CHARLIE Hebdo will be published next Wednesday, despite yesterday’s murders of eight of its journalists, along with two police officers and two guests of the magazine, during an editorial meeting at its offices in Paris, it has been reported.
Columnist Patrick Pelloux told AFP: “It’s very hard. We are all suffering, with grief, with fear, but we will do it anyway because stupidity will not win.”
He said that the issue would have to be put together elsewhere, as the satirical weekly’s offices were not accessible.
One million copies of next week’s magazine will be published, reports say, as opposed to the usual print run of 60,000.
Mr Pelloux was speaking as an outpouring of support for the victims swept France and the world. Last night, hundreds of thousands of people gathered at rallies and vigils across the country and the world - and this afternoon a spontaneous demonstration by students in protest against the attack is taking place in Paris.
Speaking at the rally in the capital’s Place de la Republique last night, the city’s deputy mayor Patrick Klugman said: "Parisians will not be afraid. We will fight terrorism with our common values: freedom, freedom of speech, freedom of the press."
Satirical publications across the world vowed to continue pushing comic boundaries, despite the attack. Even so, Ian Hislop, editor of Private Eye, said in a statement: “I am appalled and shocked by this horrific attack - a murderous attack on free speech in the heart of Europe.
“I offer my condolences to the families and friends of those killed - the cartoonists, journalists and those who were trying to protect them.
“They paid a very high price for exercising their comic liberty. Very little seems funny today.”
Meanwhile, the editor of satirical German magazine Titanic, Tim Wolff, said: “If people want to shoot satirists - or shoot laughter itself - then one simply has to respond by making jokes.”
Today, the victims' names have been splashed across newspapers as heroes for freedom of expression. Even government websites, such as Pole Emploi and Caisse Allocation Familial (CAF) demonstrated support for the victims.
Meanwhile, cartoonists worldwide have drawn their own defiance.
Radio France group, Le Monde and France Televisions have joined forces to offer the services of any personnel as well as to supply any material that Charlie Hebdo may need in order to survive. In a press release, they invited other media organisations in France to unite behind the magazine and help “safeguard the principles of independence and freedom of thought and expression, guarantors of our democracy”.
And €500,000 has been offered to the publication by the Press and Pluralism and Google-backed Digital Innovation of the Press funds.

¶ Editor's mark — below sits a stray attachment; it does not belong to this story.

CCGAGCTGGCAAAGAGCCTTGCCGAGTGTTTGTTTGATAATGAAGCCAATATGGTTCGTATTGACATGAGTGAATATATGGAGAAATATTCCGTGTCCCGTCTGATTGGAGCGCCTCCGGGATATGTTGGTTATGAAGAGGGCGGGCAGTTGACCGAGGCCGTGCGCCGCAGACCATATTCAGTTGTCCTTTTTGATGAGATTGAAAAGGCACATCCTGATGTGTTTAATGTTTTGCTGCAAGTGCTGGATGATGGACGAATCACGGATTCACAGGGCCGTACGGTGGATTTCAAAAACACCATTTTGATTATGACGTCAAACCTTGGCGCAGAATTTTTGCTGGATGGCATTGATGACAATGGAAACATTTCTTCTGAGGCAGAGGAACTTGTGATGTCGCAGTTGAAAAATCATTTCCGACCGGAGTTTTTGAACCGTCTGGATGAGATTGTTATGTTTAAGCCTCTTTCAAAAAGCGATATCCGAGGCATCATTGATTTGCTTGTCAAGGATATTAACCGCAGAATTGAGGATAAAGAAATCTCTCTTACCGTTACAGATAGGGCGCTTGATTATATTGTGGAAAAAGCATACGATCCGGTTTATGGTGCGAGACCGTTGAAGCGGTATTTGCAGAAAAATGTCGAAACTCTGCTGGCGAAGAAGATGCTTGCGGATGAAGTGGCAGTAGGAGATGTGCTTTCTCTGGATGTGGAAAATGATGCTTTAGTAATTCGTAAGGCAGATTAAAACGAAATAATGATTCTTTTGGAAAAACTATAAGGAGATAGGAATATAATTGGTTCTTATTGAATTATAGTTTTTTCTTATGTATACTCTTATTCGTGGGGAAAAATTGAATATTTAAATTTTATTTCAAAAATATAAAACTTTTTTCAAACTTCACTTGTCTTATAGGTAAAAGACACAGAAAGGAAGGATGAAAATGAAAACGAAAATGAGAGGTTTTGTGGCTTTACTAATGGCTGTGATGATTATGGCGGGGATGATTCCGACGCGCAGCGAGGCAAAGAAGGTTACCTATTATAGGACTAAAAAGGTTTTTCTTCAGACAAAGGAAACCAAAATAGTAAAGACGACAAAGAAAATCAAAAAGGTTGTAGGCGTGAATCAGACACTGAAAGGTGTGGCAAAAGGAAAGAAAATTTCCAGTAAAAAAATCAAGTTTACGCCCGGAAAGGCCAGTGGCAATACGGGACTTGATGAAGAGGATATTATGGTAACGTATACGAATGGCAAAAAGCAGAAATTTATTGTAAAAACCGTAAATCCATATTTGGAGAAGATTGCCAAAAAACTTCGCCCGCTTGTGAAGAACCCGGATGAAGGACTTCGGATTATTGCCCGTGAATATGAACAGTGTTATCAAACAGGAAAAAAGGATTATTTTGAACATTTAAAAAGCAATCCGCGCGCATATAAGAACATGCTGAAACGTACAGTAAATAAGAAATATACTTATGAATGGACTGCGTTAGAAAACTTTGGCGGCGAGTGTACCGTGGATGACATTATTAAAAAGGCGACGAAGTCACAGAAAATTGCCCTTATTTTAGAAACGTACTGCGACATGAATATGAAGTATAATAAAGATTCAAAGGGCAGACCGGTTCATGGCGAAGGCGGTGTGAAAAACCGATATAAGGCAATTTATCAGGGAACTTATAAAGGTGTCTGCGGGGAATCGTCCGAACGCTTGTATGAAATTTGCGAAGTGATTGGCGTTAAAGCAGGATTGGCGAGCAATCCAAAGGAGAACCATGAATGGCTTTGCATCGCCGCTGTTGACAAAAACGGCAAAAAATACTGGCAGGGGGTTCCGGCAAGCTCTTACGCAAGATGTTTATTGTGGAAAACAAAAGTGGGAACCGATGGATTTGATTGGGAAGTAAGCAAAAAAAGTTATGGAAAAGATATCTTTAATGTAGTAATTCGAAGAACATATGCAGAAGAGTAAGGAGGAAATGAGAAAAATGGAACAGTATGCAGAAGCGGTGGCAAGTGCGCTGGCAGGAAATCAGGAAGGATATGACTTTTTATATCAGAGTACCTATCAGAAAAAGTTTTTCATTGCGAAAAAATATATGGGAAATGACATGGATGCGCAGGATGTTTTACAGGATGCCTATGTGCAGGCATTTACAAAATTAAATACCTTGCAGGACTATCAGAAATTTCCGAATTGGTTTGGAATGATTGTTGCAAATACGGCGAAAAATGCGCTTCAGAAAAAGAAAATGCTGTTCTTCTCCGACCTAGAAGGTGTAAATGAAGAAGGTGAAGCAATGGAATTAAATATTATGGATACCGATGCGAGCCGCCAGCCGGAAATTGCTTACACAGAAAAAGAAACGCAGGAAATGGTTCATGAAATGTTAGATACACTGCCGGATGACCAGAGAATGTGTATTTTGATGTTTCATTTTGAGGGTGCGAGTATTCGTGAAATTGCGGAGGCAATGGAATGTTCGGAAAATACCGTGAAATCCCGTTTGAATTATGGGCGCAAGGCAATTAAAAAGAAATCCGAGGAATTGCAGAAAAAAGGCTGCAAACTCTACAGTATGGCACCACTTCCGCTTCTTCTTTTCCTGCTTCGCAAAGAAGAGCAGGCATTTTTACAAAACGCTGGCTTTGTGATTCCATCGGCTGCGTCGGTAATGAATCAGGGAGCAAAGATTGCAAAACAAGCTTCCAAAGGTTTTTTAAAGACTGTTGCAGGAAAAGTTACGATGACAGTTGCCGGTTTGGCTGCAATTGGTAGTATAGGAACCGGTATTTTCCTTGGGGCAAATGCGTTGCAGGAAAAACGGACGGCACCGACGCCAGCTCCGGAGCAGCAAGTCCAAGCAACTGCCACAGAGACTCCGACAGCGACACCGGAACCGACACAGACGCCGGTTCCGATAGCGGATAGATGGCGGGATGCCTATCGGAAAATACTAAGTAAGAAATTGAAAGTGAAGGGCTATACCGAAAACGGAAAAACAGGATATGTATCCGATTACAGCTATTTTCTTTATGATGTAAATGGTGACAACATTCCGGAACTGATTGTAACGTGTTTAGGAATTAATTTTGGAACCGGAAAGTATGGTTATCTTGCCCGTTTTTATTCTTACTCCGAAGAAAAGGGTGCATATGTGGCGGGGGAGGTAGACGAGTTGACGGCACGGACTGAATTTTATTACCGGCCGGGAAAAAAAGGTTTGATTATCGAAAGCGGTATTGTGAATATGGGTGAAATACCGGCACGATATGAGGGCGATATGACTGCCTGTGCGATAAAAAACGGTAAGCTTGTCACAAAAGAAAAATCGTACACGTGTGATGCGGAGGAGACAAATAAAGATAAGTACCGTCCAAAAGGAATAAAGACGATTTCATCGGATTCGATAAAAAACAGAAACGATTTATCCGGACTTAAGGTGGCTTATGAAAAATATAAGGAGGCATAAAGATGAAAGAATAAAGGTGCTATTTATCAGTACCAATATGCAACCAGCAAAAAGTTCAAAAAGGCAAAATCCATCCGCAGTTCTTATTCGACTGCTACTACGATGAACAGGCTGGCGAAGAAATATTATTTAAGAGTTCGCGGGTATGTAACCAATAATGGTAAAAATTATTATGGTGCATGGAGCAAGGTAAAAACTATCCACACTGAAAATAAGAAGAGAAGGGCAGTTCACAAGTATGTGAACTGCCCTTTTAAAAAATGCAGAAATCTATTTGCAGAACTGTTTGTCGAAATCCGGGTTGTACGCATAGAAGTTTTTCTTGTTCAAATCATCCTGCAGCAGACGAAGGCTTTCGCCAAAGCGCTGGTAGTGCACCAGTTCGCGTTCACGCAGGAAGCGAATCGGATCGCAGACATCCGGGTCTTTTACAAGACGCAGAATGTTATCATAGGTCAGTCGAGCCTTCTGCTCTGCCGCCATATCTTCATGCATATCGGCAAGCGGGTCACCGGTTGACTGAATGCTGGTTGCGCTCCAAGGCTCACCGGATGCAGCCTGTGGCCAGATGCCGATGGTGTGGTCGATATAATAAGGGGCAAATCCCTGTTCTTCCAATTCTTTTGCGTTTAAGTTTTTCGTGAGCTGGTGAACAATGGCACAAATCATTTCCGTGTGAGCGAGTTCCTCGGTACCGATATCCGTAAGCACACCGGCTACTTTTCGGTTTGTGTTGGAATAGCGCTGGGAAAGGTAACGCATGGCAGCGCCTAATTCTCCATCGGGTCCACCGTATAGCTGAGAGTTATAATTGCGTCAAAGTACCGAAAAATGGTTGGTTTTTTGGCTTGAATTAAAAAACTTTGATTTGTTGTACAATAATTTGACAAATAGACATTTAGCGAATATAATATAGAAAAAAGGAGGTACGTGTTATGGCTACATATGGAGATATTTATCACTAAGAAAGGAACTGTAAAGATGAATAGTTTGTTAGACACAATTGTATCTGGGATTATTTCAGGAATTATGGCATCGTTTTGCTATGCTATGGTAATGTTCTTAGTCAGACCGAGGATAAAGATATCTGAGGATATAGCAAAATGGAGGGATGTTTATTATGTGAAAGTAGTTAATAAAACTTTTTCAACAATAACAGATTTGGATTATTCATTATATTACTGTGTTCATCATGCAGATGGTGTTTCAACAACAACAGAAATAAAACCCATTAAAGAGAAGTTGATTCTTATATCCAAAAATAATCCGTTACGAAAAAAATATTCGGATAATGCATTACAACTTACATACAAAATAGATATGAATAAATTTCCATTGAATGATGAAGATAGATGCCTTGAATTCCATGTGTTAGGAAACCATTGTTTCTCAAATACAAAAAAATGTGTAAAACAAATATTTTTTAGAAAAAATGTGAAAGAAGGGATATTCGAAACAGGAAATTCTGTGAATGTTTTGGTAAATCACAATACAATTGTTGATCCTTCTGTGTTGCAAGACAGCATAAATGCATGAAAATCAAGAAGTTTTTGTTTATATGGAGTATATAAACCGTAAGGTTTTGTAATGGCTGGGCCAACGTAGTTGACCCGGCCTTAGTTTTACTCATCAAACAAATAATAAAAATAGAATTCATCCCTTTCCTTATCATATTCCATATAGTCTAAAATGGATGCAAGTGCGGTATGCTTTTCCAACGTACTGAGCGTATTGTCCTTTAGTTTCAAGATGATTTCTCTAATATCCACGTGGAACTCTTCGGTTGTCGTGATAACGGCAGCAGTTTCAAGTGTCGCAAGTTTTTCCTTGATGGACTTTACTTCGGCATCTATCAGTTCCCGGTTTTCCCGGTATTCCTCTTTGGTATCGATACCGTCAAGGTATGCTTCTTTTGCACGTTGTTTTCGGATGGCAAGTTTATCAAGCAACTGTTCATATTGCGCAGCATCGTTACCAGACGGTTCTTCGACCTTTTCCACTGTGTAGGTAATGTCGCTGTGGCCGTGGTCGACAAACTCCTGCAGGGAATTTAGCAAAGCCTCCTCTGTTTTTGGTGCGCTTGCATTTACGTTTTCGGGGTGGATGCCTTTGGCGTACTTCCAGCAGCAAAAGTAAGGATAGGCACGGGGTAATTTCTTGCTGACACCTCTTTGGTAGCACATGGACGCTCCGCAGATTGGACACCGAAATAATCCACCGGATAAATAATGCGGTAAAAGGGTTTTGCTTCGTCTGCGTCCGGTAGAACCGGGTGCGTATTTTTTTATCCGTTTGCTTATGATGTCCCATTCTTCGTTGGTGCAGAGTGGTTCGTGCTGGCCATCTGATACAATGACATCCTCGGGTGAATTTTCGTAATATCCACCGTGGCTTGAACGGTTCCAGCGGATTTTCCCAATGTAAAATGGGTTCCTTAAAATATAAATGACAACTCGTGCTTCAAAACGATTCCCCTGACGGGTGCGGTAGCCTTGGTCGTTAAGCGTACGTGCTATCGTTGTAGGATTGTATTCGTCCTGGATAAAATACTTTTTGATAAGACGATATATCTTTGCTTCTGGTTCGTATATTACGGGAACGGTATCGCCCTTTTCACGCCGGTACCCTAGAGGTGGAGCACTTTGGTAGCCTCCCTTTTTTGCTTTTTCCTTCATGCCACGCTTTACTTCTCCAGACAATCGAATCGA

A minute’s silence was held across France in memory of the victims of the attack at 12noon today. In Paris’s Île de la Cité, people fell silent as the bells of Notre Dame mournfully rang out. Many held aloft pens as a symbol of freedom of expression. Spontaneous applause broke out as the period of reflection ended.
Journalists and staff at Agence France Presse held “Je Suis Charlie” placards as they stood silently in the Paris rain outside their offices on theday of national mourning.
Meanwhile, music stations played John Lennon’s Imagine.
Many Muslims expressed their outrage at the attack. One twitter user posted the message: “I am offended by those images created by #CharlieHebdo. But I am a million times more offended by the killing of innocent lives.”
And someone with the Twitter handle Coco tweeted: “As someone raised Muslim, senseless bloodshed in my name is far more offensive to me than any cartoon can ever be.”
The French Council of the Muslim Faith has called on Muslims across the country to take in part in planned weekend demonstrations protesting against the Charlie Hebdo attack.
Former President Nicolas Sarkozy called on "civilized people”, regardless of faith, to unite "against barbarism".
Front National president Marine Le Pen, however, blamed radical Islam for the attack and called for an “absolute refusal of Islamic fundamentalism”.
She said: “We must not stay silent. We must say what happened. We must not be scared of words: this is a terrorist act committed in the name of radical Islamism. Denial and hypocrisy are no longer an option.”
Free speech advocates urged media organisations to publish cartoon covers of Charlie Hebdo as a gesture of solidarity. Some German publications, including BZ whose front cover today is a montage of 43 Hebdo covers, have already done so.
Jodie Ginsberg, chief executive officer of Index on Censorship, said: “The ability to express ourselves freely is fundamental to a free society. This includes the freedom to publish, to satirise, to joke, to criticise, even when that might cause offence to others.
“Those who wish to silence free speech must never be allowed to prevail.”